Machine Learning is a fast evolving field – but a few things would remain as they were years ago. One such thing is ability to interpret and explain your machine learning models. If you build a model and can not explain it to your business users – it is very unlikely that it will see the light of the day. Can you imagine integrating a model into your product without understanding how it works? Or which features are impacting your final result? In addition to backing from stakeholders, we as data scientists benefit from interpreting our work and improving upon it. It’s a win-win situation all around! The first article of this fast.ai machine learning course saw an incredible response from our community. I’m delighted to share part 2 of this series, which primarily deals with how you can interpret a random forest model. We will understand the theory and also implement it in Python to solidify our grasp on this critical concept. As always, I encourage you to replicate the code on your own machine while you go through the article. Experiment with the code and see how different your results are from what I have covered in this article. This will help you understand the different facets of both the random forest algorithm and the importance of interpretability.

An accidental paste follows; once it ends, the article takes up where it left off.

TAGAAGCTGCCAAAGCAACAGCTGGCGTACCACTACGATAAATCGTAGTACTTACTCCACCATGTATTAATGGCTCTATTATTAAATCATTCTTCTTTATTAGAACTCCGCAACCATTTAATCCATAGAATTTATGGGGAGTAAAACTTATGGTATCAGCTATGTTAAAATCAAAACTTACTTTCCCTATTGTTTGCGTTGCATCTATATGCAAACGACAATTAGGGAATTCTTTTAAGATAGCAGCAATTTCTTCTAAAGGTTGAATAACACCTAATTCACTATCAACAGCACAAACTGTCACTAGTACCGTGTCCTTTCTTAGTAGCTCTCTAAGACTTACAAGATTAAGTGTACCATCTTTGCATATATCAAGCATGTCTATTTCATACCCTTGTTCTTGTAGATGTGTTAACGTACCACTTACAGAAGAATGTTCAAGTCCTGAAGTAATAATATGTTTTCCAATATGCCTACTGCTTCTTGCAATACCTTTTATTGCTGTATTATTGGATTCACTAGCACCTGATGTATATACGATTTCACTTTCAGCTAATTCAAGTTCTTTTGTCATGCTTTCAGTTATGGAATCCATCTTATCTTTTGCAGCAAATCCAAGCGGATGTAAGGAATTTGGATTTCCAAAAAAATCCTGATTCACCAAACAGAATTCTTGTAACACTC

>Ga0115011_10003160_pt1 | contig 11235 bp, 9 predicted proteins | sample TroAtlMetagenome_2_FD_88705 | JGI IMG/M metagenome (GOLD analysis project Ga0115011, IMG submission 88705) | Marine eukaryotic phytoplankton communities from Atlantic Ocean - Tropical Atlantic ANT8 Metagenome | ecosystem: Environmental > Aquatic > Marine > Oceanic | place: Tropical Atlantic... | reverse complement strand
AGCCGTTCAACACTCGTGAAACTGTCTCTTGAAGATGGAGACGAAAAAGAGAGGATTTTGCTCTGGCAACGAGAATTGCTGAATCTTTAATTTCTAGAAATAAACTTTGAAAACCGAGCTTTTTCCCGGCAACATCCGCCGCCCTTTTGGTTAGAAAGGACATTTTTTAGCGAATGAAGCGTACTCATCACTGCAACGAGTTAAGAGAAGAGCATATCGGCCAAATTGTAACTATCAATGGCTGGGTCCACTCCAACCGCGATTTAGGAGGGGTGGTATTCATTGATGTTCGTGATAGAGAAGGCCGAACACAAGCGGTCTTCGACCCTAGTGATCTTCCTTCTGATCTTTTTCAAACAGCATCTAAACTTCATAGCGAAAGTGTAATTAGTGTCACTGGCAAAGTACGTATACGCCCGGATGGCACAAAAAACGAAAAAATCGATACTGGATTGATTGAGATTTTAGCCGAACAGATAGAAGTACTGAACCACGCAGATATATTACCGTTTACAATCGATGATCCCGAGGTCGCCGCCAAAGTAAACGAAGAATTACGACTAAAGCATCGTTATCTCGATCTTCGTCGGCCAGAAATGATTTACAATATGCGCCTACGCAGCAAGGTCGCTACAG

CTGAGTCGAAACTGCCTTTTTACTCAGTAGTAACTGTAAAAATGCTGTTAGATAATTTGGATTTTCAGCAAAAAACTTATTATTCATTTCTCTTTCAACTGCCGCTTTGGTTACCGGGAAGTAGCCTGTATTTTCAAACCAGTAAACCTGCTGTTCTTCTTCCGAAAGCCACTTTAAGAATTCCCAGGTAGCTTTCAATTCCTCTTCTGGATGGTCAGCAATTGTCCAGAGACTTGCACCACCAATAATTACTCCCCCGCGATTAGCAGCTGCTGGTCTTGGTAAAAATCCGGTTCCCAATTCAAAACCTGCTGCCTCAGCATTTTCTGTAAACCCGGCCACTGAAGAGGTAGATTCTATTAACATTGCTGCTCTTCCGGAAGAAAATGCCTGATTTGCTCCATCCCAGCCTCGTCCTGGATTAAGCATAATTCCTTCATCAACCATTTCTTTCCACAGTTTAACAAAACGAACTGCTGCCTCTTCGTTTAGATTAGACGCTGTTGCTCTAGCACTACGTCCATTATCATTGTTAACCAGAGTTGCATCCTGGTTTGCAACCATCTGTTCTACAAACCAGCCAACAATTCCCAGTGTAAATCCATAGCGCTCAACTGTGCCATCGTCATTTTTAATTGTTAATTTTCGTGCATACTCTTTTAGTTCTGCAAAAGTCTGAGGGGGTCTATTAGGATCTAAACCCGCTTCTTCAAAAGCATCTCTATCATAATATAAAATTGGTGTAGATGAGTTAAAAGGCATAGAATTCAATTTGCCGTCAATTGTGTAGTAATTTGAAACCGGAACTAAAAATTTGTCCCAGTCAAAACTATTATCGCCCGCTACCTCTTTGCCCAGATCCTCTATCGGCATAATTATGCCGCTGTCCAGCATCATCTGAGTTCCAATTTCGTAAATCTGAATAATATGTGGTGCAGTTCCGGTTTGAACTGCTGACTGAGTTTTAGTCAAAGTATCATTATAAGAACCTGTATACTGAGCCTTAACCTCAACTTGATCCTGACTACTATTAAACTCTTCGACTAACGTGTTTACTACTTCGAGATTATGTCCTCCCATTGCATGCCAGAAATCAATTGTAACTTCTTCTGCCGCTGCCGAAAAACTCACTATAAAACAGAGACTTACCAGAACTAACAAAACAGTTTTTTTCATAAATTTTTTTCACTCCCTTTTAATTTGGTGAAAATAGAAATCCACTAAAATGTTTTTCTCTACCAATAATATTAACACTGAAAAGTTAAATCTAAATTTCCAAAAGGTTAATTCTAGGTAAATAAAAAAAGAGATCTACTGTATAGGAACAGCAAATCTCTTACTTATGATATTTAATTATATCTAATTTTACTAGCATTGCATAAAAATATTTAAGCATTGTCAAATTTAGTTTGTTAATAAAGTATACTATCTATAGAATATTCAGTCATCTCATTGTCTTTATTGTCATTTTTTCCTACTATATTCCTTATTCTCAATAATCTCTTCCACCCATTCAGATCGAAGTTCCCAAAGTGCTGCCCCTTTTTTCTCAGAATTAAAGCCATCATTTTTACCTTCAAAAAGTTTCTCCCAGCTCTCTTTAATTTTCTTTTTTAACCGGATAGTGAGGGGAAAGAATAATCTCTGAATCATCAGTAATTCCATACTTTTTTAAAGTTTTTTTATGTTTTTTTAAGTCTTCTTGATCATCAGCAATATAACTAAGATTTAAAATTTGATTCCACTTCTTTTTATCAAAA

Practical Apache Spark in 10 minutes. Part 7 – GraphX and Neo4j

As is known and seen from the series of blog posts, Apache Spark is a powerful tool with many useful libraries (like MLlib and GraphX) which deals with big data. Sometimes you have to work with data that has lots of relationships, and usual SQL databases are not the best option then. However, that’s when NoSQL databases come to action. They are more flexible, and will better represent data with numerous connections. In the previous blog post, we have considered the Apache Spark GraphX tool but to illustrate its possibilities we have used a small graph object. In the real world, the graphs can be much bigger and more complicated. Therefore in this post, we will create a bigger graph, will store it in Neo4j database and will analyze it using Apache Spark GraphX tool, namely Pagerank algorithm. To do this, we are going to load some data from csv files which contain words with corresponding parts of speech (nodes) and edges between them (edges have ‘with’ property which means that words can be often seen in one sentence). At first, let’s prepare data using pandas. Then we will push this data to Neo4j database. And finally, we’ll integrate Neo4j with GraphX to load graph from Neo4j database and analyze it using Spark GraphX.

Making a Map in D3.js v.5